While to most, the issue of anti-Semitism seemed to be dropped very casually and almost accidentally, it was very much calculated and planned, as was everything else the Party did.[34] At this time the Soviet Union was feeling pressure from around the world solve many human rights violations that were taking place within their borders, and the statement responded to the inquiries of countries such as Australia and Belgium.[34] While the Party seemed to be taking a hard stance against Anti-Semitism, the fact remained that anti-Semitic propaganda had long been present in the Soviet Union, making it extremely difficult to solve the problems right away.[34] Furthermore, Jewish organizations in Washington D.C. were calling attention of American leaders to the problem of Soviet Jewry.[34] A major stride was made in helping the Soviet Jews on October 18, 1974 when Senator Henry Jackson, Henry Kissenger, along with Senator Jacob Javits, and Congressman Charles Vanik met to discuss the finalization of the “Jackson-Vanik amendment" which had been in limbo in the US Congress for nearly a year.[36] After the meeting, Jackson told reporters that a "historic understanding in the area of human rights" had been met and while he did not "comment on what the Russians have done....there [had] been a complete turnaround here on the basic points".[36] The amendment set out to reward the Soviet Union for letting large numbers of Soviet Jews leave the country. While Kissinger and other leaders in America were hesitant to deal with the Soviets in this manner, at the time this seemed to be a huge step in helping out the large Jewish sect of the Soviet Union.[citation needed] While the problem seemed to become closer to being solved, the Kremlin reacted predictably by taking a stand against letting their emigration and foreign policy dictated by the Jews in Washington.[37] Andrei Gromyko, the Minister of Foreign Affairs passed along a letter to Kissenger which stated that "we resolutely decline such an interpretation", in regards to the opinion that this piece of legislation would lead to more "Soviet citizens" being allowed to leave compared to previous years.[37] While the bill was still passed by an overwhelming margin, the Kremlin felt attacked. Therefore, when the United States placed an official limit on the amount of credit that would be allowed to the Soviet Union, it proved for the two super powers to regain their closeness, they must first solve the problem of Soviet Jewry.[38]

See also


  1. Konstantin Azadovskii, an editorial board member of the cultural journal Novoe literaturnoe obozrenie, and Boris Egorov, a research fellow at Saint Petersburg State University, in an article titled From Anti-Westernism to Anti-Semitism published in the Journal of Cold War Studies writes "Stalin's policies of anti- Westernism and anti-Semitism reinforced one another and joined together in the notion of cosmopolitanism." [1]
  2. Konstantin Azadovskii and Boris Egorov in an article titled From Anti-Westernism to Anti-Semitism published in the Journal of Cold War Studies writes "In 1949, however, the attacks on cosmopolitans (kosmopolity) acquired a markedly anti-Semitic character. The very term cosmopolitan, which began to appear ever more frequently in newspaper headlines, was increasingly paired in the lexicon of the time with the word rootless (bezrodnye). The practice of equating cosmopolitans with Jews was heralded by a speech delivered in late December 1948 by Anatolii Fadeev at a plenary session of the board of the Soviet Writers' Union. His speech, titled "On Several Reasons for the Lag in Soviet Dramaturgy," was followed a month later by a prominent editorial in Pravda, "On an Anti-Patriotic Group of Theater Critics." The "anti- patriotic group of theater critics" consisted of Aleksandr Borshchagovskii, Abram Gurvich, Efim Kholodov, Yulii Yuzovskii, and a few others also of Jewish origin. In all subsequent articles and speeches the anti-patriotism of theater and literary critics (and later of literary scholars) was unequivocally connected with their Jewish nationality."[2]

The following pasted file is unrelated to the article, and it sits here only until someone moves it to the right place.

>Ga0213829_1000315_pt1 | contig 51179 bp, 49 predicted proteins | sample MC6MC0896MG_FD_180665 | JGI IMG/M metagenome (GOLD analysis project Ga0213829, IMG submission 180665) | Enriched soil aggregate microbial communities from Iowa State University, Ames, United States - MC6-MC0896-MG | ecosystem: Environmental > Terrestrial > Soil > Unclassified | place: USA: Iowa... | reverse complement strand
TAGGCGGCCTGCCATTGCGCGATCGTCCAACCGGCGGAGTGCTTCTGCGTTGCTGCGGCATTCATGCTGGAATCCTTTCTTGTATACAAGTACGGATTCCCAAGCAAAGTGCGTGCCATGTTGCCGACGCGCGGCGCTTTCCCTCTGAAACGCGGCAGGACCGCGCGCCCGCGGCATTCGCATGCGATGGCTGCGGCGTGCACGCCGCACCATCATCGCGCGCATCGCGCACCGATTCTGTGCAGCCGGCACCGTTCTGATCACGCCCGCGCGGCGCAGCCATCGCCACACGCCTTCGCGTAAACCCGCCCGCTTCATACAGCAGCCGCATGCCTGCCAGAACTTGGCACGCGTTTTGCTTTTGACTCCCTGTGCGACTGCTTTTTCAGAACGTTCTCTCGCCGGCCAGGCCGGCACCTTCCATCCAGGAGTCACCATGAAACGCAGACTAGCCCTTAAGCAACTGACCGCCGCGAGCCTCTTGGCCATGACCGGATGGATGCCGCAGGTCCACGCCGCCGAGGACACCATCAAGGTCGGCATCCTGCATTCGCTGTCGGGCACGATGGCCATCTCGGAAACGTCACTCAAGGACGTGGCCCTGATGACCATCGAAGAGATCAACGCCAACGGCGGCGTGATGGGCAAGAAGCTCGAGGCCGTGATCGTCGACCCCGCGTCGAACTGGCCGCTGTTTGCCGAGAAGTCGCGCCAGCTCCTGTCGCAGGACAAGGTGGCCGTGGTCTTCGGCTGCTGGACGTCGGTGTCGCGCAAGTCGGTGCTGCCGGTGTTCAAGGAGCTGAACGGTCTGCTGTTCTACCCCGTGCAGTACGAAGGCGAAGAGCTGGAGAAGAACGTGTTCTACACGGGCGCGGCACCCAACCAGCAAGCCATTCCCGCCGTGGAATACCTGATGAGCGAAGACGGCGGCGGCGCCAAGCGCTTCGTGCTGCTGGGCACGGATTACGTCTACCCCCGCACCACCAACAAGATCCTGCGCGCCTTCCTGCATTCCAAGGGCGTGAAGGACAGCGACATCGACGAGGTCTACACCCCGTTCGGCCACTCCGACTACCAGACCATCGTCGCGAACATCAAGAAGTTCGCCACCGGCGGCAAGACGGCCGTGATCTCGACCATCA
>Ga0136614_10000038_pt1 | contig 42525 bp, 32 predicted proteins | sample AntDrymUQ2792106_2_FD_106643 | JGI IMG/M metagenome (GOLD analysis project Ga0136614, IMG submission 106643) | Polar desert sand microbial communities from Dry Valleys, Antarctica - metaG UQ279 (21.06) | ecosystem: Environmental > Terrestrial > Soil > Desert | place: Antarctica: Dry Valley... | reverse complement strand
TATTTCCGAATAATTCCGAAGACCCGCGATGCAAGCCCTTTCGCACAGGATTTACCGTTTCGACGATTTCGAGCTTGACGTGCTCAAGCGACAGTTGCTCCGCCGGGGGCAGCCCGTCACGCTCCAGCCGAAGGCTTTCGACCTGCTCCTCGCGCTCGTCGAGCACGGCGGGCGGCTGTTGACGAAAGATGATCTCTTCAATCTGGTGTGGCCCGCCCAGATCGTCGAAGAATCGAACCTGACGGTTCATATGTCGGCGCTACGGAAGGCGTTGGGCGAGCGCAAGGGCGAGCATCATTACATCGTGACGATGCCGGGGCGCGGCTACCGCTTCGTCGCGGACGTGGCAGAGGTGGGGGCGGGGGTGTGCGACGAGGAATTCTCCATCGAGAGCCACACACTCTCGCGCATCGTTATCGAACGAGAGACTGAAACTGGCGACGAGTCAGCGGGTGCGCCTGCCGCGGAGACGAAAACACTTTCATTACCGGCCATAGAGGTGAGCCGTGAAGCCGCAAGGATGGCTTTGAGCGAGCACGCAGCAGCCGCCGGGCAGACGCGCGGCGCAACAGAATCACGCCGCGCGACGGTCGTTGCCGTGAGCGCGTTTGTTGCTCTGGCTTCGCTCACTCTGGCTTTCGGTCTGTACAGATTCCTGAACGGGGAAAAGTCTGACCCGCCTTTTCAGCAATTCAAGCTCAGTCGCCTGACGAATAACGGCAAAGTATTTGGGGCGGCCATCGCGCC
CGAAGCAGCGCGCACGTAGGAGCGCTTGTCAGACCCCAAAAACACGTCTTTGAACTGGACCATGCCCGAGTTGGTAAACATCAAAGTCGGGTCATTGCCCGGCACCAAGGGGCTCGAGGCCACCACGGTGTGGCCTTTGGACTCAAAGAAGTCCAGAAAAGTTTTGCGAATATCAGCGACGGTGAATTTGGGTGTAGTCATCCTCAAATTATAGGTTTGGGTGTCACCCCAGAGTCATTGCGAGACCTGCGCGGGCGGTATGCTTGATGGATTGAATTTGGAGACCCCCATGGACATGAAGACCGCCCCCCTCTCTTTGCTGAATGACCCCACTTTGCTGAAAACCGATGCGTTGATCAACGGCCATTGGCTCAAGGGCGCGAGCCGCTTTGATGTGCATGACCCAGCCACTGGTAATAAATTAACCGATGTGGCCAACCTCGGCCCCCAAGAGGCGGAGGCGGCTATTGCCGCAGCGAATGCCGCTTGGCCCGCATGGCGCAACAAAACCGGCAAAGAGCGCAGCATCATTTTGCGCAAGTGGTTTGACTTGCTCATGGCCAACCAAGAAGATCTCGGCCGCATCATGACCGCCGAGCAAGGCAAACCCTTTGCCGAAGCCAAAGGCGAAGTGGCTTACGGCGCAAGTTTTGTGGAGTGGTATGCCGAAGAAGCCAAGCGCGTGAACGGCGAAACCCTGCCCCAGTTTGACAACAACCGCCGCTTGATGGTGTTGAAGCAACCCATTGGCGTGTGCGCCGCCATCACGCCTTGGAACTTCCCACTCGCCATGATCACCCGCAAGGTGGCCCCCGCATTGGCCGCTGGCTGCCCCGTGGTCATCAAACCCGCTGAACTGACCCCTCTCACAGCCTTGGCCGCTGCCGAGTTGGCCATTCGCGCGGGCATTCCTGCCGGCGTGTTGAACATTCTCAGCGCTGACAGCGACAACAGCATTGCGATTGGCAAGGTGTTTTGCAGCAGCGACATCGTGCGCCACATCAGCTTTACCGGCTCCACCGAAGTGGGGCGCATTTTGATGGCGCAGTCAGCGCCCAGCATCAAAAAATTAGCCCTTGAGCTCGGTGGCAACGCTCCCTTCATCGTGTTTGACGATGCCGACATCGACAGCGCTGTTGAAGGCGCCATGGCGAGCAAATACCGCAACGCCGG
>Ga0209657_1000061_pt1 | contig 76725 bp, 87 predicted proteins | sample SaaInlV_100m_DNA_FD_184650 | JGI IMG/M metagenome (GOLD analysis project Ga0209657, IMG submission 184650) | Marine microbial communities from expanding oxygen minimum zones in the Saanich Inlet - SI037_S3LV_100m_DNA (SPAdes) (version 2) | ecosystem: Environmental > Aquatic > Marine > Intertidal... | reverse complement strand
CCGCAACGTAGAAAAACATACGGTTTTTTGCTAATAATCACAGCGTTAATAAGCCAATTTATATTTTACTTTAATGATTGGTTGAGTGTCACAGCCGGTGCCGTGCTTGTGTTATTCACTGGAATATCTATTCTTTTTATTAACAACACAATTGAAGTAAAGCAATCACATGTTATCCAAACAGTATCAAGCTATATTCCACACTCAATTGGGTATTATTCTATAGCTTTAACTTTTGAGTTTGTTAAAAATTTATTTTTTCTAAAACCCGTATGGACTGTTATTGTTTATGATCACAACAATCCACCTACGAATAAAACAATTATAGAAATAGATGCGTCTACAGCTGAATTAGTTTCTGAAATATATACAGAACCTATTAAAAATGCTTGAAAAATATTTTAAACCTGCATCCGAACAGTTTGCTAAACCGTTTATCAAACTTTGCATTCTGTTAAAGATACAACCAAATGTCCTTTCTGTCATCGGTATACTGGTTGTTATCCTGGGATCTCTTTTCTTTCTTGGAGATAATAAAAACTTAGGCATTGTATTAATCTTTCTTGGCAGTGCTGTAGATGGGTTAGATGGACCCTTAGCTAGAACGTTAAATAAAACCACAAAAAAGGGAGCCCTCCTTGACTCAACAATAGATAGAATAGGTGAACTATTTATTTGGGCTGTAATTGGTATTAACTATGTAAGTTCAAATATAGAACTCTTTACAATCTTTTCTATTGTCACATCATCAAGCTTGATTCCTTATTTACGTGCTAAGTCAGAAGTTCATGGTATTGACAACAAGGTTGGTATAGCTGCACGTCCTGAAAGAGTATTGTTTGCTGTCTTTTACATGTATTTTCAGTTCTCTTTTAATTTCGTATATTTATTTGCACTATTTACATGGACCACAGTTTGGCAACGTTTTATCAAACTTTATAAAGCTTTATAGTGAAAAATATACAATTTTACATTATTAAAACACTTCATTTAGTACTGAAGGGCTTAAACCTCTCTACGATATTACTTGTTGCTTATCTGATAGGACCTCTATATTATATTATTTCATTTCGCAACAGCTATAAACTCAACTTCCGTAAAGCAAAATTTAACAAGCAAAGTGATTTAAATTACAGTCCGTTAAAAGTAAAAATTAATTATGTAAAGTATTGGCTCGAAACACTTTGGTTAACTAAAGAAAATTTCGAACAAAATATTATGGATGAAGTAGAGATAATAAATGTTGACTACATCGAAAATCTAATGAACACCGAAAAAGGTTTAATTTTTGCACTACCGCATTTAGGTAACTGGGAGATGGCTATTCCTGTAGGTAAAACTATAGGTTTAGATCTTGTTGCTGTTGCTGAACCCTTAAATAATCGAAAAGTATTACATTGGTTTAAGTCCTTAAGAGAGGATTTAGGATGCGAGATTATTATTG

3. Konstantin Azadovskii and Boris Egorov in an article titled From Anti-Westernism to Anti-Semitism published in the Journal of Cold War Studies writes "Terms such as rootless cosmopolitans, bourgeois cosmopolitans, and individuals devoid of nation or tribe continually appeared in newspaper articles. All of these were codewords for Jews and were understood as such by people at that time." [3]
  4. Konstantin Azadovskii and Boris Egorov in an article titled From Anti-Westernism to Anti-Semitism published in the Journal of Cold War Studies writes "Of the many crimes attributed to Jews/cosmopolitans in the Soviet press, the most malevolent were "groveling before the West," aiding "American imperialism," "slavish imitation of bourgeois culture," and the catch-all misdeed of "bourgeois aestheticism." [4]


  1. 1.0 1.1 1.2 1.3 1.4 Siegfried, Matt. "Thermidor and Anti-Semitism". Trotsky Internet Archive. Retrieved 16 January 2015.<templatestyles src="Module:Citation/CS1/styles.css"></templatestyles>
  2. Konstantin Azadovskii and Boris Egorov (2002). "From Anti-Westernism to Anti-Semitism". Journal of Cold War Studies. 4:1 (Winter): 66–80.<templatestyles src="Module:Citation/CS1/styles.css"></templatestyles>